I have no idea where to post this question since it isn't about the Go language specification itself but rather the justification.

In the Go language, functions can have receiver parameters to achieve an extension-method-like syntax feature. However, only types declared within the same package are allowed as type of a receiver.

func (a int) add(b int) int { // doesn't compile
    return a + b

type Int int
func (a Int) add(b Int) Int { // compiles
    return a + b

This seems like a completely arbitrary restriction to me wich forces the programmer to declare type aliases for the same type in every module just to create extension methods. Is there any justification at all for this part of the language specification? All arguments aside from "just because" would suffice. I understand that Go aims to be a simple language, hence I really can't get my head around why the language designers would make this decision.


The main reason I can think of is it would simplify and speed up compiling, especially incremental compiling, because the entire type definition is within one file. Go trades off features in favor of compiler simplicity much more frequently than other languages its age.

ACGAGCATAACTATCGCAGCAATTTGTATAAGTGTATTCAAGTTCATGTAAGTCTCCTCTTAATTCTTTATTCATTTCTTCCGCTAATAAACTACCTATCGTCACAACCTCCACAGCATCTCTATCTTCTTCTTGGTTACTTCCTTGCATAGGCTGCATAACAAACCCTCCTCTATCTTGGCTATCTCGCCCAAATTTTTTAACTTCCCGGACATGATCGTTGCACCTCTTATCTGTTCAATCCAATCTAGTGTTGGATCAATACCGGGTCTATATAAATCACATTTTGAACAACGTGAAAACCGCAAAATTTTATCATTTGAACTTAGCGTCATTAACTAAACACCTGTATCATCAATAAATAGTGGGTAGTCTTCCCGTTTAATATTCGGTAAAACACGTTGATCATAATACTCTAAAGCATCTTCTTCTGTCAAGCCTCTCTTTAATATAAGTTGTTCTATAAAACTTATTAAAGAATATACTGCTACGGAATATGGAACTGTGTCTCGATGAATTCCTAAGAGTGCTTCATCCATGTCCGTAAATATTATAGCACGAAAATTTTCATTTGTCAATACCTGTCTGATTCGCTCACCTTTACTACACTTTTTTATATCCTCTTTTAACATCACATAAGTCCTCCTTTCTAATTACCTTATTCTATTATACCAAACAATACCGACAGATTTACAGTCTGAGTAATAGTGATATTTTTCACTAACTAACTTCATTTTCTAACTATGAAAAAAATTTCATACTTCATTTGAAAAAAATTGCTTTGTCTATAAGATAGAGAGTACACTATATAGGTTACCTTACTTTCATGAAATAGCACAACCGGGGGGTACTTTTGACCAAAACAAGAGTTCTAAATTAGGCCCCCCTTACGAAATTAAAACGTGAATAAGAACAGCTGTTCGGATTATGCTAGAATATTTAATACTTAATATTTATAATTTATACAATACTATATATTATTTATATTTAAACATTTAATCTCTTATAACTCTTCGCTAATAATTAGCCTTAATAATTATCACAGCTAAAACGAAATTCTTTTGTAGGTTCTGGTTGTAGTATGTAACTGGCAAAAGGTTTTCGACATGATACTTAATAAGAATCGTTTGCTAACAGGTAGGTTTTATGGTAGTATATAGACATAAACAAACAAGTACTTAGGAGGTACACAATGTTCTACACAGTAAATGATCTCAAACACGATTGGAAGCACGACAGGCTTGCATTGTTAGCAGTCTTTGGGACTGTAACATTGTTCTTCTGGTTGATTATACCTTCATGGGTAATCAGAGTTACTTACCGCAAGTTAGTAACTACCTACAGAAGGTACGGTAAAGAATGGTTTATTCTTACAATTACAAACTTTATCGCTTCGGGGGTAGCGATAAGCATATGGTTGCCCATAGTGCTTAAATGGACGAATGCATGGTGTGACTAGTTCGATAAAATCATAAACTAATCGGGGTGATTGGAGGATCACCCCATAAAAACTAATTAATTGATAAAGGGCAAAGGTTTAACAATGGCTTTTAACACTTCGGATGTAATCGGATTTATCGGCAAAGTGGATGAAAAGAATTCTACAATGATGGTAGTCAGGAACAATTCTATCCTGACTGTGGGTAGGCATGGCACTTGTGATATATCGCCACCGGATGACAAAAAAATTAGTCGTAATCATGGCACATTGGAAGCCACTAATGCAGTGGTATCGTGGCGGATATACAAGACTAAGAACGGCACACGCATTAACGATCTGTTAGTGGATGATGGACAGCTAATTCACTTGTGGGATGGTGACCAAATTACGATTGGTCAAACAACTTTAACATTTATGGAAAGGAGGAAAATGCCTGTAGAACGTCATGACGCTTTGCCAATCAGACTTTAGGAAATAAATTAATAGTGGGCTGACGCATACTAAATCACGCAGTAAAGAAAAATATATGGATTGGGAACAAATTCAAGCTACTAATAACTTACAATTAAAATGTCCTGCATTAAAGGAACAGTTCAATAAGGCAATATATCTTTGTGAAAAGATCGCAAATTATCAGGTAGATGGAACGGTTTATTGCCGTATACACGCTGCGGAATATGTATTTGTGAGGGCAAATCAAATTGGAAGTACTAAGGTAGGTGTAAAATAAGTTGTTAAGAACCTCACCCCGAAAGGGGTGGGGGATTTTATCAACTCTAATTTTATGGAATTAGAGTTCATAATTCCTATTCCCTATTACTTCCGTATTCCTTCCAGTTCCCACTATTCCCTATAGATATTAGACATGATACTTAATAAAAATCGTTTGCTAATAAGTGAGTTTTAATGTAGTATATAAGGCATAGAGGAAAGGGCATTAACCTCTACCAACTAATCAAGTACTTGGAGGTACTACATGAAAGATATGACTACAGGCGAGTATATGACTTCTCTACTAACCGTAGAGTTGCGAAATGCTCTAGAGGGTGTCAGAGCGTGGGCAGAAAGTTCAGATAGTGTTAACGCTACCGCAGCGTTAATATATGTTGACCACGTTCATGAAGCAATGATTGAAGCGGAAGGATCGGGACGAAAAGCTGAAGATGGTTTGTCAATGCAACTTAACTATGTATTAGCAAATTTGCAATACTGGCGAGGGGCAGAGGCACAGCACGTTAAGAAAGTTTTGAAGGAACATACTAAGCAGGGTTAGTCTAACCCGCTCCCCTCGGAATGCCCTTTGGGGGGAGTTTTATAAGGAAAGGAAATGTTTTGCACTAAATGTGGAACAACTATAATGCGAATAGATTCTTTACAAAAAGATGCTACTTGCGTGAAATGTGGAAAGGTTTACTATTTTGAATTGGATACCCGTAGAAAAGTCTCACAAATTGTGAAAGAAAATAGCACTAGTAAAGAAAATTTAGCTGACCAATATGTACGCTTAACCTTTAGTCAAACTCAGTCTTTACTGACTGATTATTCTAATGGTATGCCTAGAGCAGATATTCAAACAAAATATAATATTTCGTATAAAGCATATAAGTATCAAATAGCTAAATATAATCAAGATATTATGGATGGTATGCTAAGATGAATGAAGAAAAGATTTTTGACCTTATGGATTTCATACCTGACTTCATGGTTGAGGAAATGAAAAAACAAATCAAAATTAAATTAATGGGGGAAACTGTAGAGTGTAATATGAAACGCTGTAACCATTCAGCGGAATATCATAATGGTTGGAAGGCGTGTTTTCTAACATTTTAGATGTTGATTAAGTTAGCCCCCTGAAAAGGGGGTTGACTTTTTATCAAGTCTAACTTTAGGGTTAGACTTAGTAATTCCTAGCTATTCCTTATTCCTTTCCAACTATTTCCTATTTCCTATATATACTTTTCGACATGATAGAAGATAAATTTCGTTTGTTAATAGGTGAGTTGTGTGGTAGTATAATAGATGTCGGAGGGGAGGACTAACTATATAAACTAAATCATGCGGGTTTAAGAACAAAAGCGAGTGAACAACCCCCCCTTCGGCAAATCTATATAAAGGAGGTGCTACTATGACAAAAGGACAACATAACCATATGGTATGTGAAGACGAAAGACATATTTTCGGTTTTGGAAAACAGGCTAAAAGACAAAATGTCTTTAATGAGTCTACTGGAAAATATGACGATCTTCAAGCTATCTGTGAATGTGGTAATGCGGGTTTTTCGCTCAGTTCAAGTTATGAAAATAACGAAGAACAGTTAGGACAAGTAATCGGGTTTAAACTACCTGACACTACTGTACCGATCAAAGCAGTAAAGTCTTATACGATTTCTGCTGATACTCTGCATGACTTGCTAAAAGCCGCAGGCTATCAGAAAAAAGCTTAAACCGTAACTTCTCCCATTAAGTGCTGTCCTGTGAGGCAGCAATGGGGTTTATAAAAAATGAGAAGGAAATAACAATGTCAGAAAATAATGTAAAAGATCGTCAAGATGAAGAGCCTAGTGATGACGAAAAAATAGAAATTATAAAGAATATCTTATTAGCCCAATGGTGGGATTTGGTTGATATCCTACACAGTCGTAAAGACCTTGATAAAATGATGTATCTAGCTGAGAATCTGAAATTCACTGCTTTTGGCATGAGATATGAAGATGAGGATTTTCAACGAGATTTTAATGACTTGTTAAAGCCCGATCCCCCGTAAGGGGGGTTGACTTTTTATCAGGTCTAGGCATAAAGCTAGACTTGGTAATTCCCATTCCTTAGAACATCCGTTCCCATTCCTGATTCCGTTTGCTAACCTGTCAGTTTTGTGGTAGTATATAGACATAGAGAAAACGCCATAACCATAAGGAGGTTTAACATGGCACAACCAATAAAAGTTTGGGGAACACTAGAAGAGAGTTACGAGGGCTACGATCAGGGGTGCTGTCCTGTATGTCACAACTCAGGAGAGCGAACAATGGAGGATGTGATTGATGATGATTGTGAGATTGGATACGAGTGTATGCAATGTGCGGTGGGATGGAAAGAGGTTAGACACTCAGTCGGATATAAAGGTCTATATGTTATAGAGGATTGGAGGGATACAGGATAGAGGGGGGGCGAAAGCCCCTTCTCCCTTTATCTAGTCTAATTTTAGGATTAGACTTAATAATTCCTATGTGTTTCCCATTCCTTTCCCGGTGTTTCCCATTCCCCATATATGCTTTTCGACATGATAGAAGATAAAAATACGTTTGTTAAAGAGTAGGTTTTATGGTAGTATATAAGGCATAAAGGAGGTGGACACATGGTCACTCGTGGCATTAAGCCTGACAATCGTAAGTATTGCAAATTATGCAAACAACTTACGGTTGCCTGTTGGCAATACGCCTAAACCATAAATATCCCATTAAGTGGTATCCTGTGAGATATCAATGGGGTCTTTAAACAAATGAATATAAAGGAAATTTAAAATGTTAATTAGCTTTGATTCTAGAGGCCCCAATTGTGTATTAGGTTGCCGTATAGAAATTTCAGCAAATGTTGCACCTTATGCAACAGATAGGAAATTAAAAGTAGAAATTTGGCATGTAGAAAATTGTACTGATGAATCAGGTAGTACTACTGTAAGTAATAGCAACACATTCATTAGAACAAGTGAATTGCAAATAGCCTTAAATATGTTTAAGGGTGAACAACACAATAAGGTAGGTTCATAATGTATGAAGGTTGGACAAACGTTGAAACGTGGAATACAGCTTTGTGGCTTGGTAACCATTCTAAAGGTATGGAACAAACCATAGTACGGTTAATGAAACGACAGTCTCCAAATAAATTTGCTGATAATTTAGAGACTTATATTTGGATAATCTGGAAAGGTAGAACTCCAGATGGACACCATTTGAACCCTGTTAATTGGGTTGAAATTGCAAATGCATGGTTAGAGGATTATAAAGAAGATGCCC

• 2
    Within one package, not one file. The compilation unit is one package, which has one or more files. – peterSO Dec 12 '19 at 13:27
  • I don't know the compiler details obviously, but creating a type alias for another type just defers the resolution of an external type, doesn't it? The compiler won't be able to create a full signature without looking up information for the int type so why go that extra step with type aliasing? – Niklas Vest Dec 13 '19 at 12:43
  • It also avoids dealing with the potential of shadowing the original method. – Dolanor Feb 24 at 12:20

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